5 November 2019 Archived
A historically important painting by Penny Siopis forms part of a remarkable consignment of work by former staff and students of the University of the Witwatersrand on offer at Strauss & Co’s upcoming live sale, due to take place on Monday 11 November at 7pm in Johannesburg at their Houghton rooms, 89 Central Street.
Established in 1947, the fine arts department at Wits University is central to the story of South African art. Strauss & Co’s 213-lot sale features a number of staff and student alumni. They include past teachers like Siopis, Robert Hodgins, Karel Nel, Cecily Sash and Clive van den Berg, as well as former students, notably Christo Coetzee, Nel Erasmus, William Kentridge, Cecil Skotnes and Anna Vorster.
Siopis joined the staff at Wits University in 1984 and started work on Act 1 Scene II (estimate R2.8 – 3.5 million) two years later. The work is part of a suite of allegorical paintings depicting grand dining halls with tables overloaded with fruit, confections, flowers, statuettes and other studio bric-a-brac. It shares many affinities with Siopis’s landmark painting from this period, Melancholia (1986), which is in the Johannesburg Art Gallery.
Aspects of Act 1 Scene II were staged in the painter’s studio at Wits University. Work on the painting was interrupted by Siopis’s lengthy sojourn in Paris. She completed the painting in 1987, subsequent to her return to Johannesburg, and integrated pictorial details drawn from her stay in Paris.
“We are delighted to be handling this extraordinary picture by one of South Africa’s most important painters,” says Susie Goodman, executive director at Strauss & Co. “Painted at a time of confident emergence for the artist, this painting contains many extraordinary details and references, not only to other painters like Velázquez, but also Siopis’s own vibrant practice. It is a tour de force of quotation and invention.”
Strauss & Co is also delighted to be offering another work by Siopis, the pastel on paper titled Bonne Esperance (R1 – 1.5 million). The work depicts a prone and tattooed female figure in a landscape based on a colonial map, framed within an ornate frontispiece. The lot forms part of a loose constellation of analytical self-portraits featuring likenesses of Siopis made during private performances between 1987 and 1994.
Siopis’s tenure at Wits University overlapped with those of artists Karel Nel, Clive van den Berg, Walter Oltmann and Peter Schütz, who also taught in the fine art department. Oltmann’s Posy (estimate R80 000 – 120 000) offers a floral abundance in his revered aluminium wire sculptural style, while Schütz, an accomplished wood carver, is represented by two lots, including Dumb Waiter (estimate R80 000 – 120 000), a fine elaboration of his interest in devotional and debased figural traditions.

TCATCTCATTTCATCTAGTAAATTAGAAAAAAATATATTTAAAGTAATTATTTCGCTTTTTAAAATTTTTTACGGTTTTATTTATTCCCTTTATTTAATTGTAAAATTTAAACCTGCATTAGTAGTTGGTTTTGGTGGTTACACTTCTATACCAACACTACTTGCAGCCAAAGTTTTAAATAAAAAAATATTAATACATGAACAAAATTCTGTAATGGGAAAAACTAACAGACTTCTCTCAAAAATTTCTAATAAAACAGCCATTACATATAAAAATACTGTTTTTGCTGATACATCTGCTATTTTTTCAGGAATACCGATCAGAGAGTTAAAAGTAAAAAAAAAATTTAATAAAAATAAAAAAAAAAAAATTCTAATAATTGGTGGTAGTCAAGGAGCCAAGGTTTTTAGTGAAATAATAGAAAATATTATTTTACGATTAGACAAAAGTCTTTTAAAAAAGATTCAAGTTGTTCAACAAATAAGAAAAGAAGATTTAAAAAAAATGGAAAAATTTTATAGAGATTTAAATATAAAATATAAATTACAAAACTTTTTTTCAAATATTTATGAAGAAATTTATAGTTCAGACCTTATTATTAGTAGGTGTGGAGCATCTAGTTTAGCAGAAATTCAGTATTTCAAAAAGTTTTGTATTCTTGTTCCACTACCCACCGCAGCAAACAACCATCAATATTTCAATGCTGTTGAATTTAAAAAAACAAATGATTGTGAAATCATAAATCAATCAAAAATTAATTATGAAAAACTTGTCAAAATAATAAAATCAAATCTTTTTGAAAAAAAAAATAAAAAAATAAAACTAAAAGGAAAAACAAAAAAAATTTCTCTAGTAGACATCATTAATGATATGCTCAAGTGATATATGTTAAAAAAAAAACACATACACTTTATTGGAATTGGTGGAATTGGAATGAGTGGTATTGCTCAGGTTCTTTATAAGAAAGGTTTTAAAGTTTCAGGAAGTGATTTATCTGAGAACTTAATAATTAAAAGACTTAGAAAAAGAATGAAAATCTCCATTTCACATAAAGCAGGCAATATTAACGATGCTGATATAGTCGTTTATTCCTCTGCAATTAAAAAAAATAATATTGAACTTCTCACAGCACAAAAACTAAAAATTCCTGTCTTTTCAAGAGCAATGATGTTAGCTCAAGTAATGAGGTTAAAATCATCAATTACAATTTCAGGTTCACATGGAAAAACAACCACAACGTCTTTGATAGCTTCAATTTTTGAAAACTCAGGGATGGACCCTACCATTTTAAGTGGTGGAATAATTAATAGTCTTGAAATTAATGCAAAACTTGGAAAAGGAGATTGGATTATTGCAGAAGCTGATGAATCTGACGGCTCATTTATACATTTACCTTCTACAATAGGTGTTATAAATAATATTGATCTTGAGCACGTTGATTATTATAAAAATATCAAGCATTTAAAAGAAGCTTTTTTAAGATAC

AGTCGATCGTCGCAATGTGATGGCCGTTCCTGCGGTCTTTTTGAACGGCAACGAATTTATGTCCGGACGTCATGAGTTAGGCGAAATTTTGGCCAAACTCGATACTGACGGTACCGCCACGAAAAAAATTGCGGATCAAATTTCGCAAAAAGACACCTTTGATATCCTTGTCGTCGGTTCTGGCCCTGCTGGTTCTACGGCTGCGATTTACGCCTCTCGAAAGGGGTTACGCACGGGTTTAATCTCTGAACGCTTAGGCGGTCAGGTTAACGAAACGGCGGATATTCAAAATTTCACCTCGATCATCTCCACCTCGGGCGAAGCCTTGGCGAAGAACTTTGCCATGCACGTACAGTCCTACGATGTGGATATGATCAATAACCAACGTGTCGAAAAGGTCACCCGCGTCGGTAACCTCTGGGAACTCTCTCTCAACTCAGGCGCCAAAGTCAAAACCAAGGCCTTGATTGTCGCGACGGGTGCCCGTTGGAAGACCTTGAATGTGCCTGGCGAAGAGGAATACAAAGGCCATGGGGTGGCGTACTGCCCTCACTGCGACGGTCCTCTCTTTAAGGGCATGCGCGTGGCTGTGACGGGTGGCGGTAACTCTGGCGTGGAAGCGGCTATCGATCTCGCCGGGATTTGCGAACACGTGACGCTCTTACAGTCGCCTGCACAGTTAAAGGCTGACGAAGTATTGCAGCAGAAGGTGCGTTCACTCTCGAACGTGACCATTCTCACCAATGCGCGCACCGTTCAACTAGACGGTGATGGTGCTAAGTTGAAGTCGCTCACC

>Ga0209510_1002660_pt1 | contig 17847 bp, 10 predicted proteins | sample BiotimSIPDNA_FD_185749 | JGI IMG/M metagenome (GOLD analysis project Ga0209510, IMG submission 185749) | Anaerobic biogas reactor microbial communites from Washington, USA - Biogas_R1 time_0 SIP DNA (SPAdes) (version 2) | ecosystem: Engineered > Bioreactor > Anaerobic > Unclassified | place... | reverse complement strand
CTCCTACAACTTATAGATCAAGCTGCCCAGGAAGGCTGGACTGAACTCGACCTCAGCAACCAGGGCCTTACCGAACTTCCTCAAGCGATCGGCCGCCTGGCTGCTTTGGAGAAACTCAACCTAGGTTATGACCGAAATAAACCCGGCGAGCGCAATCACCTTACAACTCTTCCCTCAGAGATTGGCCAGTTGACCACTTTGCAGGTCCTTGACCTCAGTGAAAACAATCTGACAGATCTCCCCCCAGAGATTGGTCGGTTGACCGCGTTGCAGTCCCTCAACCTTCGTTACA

Started in the late 1980s, Van den Berg’s large pastel drawing Bluff, Again (estimate 175 000 – 225 000) is an enigmatic landscape comprising organic and man-made elements. Nel’s two works, Voids and Vanishing Points: Cosmos, Kyoto, Tokyo and Point to Line to Plane: Astronomical Treatise, Kyoto (estimate R200 000 – 300 000 each), shift the focus from the terrestrial to the celestial. The works are informed by Nel’s privileged insights as an artist in residence working with a team of astronomers on COSMOS, an ambitious project to map a two-degree field of the universe.
Cecily Sash and Robert Hodgins also taught at Wits University. The standout Sash lot is Orange Minoan (estimate R80 000 – 120 000), a vibrant abstract composition from 1966. An enthusiastic proponent of Op Art, Sash, who passed away earlier this year, once wrote: “Op painting makes a direct assault upon the spectator’s eye and he must respond to it whether he wishes or not; at least he has no choice in responding physically to the lines, shapes and shapes that pulsate and wave before his eyes” (Lantern, September 1966).
The upcoming sale includes four lots by Hodgins. Street Scene (estimate R800 000 – R1.2 million) is a cartoonish study in tones of blue of an urban shooting, and Nude Watching TV (estimate R600 000 – 800 000) explores notions of spectatorship in a split pictorial format. Much loved by collectors, his works have generated R55 million in sales at Strauss & Co since 2009.
The sale also includes works by a full complement of ‘The Wits Group’: Christo Coetzee, Nel Erasmus, Larry Scully, Cecil Skotnes and Gordon Vorster. All fellow students at the university during the art school’s early years (1946-50), when the student body was small, they developed “a sense of fellowship” (Esmé Berman) that straddled their stylistic differences.
Notable lots include Skotnes’s Abstract Figures (estimate R1 – 1.2 million), a large carved, incised and painted wood panel containing three primordial forms, flanked by two slender side panels, as well as Christo Coetzee’s Blue Lantern (estimate R80 000 – 100 000), an abstract composition with pointillist elements from the artist’s Paris period.
William Kentridge, whose large print Bird Catcher (estimate R200 000 – 300 000) will open the single-session sale, was only briefly enrolled in the fine arts department at Wits. He graduated from the university in 1976 with a degree in Politics and African Studies. The sale includes Kentridge’s large-scale collage, Iris (estimate R3 – 5 million), a commanding work that charts the subterranean influence of French modernism on an artist best known for his love of German and Russian avant-gardism.
Strauss & Co will be offering Penny Siopis’s important work, Act 1 Scene II, on Monday, 11 November at 89 Central Street, Houghton, in Johannesburg. The sale will also include two important works by sculptors Lucas Sithole (Wounded Buffalo, estimate R1.5 – 2 million), and Ezrom Legae (African Goat, estimate R1 – 1.5 million).
Bina Genovese, email@example.com
Susie Goodman firstname.lastname@example.org